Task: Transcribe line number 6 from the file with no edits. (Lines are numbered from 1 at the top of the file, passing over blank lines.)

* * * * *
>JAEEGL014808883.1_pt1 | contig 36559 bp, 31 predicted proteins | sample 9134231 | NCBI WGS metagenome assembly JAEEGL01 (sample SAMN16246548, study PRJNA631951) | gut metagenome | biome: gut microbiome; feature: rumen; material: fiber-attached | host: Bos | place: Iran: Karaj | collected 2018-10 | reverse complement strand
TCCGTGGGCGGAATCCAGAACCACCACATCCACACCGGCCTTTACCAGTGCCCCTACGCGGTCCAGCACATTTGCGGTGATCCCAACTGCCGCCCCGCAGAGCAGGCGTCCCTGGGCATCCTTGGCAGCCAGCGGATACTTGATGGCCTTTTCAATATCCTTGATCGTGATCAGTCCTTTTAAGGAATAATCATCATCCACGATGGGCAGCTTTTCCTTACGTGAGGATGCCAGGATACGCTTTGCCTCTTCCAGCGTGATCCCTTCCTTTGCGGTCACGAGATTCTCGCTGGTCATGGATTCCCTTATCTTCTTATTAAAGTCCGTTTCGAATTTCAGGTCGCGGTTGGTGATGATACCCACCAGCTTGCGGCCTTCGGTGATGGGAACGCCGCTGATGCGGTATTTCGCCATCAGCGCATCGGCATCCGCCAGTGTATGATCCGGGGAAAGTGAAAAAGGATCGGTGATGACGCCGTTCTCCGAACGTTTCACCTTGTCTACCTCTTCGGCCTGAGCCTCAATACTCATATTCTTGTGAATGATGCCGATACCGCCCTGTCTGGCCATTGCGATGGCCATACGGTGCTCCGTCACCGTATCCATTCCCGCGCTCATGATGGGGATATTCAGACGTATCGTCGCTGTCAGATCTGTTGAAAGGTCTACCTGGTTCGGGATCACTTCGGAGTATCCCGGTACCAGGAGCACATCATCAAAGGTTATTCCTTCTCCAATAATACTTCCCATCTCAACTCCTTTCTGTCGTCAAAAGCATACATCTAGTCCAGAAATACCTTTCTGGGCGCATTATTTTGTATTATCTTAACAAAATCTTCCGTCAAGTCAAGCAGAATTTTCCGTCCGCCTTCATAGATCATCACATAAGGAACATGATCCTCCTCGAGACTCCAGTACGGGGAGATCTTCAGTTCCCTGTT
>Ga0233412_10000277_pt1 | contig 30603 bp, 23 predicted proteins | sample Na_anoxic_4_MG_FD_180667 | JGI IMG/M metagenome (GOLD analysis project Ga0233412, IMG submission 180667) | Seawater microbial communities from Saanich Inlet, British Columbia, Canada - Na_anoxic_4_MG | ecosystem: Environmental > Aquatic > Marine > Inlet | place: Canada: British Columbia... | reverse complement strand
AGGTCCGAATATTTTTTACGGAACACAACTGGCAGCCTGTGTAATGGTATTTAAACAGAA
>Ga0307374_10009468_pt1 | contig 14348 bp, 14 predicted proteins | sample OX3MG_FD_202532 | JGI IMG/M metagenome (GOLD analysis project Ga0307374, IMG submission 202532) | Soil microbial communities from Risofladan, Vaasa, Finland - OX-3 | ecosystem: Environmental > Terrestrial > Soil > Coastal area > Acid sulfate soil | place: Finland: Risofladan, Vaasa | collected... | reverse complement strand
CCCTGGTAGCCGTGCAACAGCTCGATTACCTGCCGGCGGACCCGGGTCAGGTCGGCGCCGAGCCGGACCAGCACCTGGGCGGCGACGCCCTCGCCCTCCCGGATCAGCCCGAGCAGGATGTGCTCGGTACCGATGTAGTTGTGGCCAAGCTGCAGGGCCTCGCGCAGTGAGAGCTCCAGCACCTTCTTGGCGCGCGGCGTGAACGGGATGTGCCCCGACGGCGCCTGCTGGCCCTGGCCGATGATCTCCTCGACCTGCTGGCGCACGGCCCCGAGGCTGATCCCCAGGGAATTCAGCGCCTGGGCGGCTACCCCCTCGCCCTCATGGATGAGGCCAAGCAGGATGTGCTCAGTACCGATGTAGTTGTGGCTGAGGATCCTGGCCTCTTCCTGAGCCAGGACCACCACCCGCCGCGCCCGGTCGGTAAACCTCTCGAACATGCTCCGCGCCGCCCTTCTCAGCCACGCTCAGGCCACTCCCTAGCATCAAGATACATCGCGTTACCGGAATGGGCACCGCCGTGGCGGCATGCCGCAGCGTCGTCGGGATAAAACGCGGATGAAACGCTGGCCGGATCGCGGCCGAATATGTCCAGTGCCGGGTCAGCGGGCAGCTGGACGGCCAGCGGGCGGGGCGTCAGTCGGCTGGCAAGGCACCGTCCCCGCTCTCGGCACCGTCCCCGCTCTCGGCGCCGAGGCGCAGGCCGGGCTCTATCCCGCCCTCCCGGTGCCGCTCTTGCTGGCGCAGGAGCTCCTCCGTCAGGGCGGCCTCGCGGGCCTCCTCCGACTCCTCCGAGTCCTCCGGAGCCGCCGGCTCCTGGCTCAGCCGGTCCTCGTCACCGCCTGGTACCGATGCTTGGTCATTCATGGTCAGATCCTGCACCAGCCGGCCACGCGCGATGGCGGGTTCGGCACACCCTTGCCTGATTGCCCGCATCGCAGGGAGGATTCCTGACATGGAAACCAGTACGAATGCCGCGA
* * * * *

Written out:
CCCTGGTAGCCGTGCAACAGCTCGATTACCTGCCGGCGGACCCGGGTCAGGTCGGCGCCGAGCCGGACCAGCACCTGGGCGGCGACGCCCTCGCCCTCCCGGATCAGCCCGAGCAGGATGTGCTCGGTACCGATGTAGTTGTGGCCAAGCTGCAGGGCCTCGCGCAGTGAGAGCTCCAGCACCTTCTTGGCGCGCGGCGTGAACGGGATGTGCCCCGACGGCGCCTGCTGGCCCTGGCCGATGATCTCCTCGACCTGCTGGCGCACGGCCCCGAGGCTGATCCCCAGGGAATTCAGCGCCTGGGCGGCTACCCCCTCGCCCTCATGGATGAGGCCAAGCAGGATGTGCTCAGTACCGATGTAGTTGTGGCTGAGGATCCTGGCCTCTTCCTGAGCCAGGACCACCACCCGCCGCGCCCGGTCGGTAAACCTCTCGAACATGCTCCGCGCCGCCCTTCTCAGCCACGCTCAGGCCACTCCCTAGCATCAAGATACATCGCGTTACCGGAATGGGCACCGCCGTGGCGGCATGCCGCAGCGTCGTCGGGATAAAACGCGGATGAAACGCTGGCCGGATCGCGGCCGAATATGTCCAGTGCCGGGTCAGCGGGCAGCTGGACGGCCAGCGGGCGGGGCGTCAGTCGGCTGGCAAGGCACCGTCCCCGCTCTCGGCACCGTCCCCGCTCTCGGCGCCGAGGCGCAGGCCGGGCTCTATCCCGCCCTCCCGGTGCCGCTCTTGCTGGCGCAGGAGCTCCTCCGTCAGGGCGGCCTCGCGGGCCTCCTCCGACTCCTCCGAGTCCTCCGGAGCCGCCGGCTCCTGGCTCAGCCGGTCCTCGTCACCGCCTGGTACCGATGCTTGGTCATTCATGGTCAGATCCTGCACCAGCCGGCCACGCGCGATGGCGGGTTCGGCACACCCTTGCCTGATTGCCCGCATCGCAGGGAGGATTCCTGACATGGAAACCAGTACGAATGCCGCGA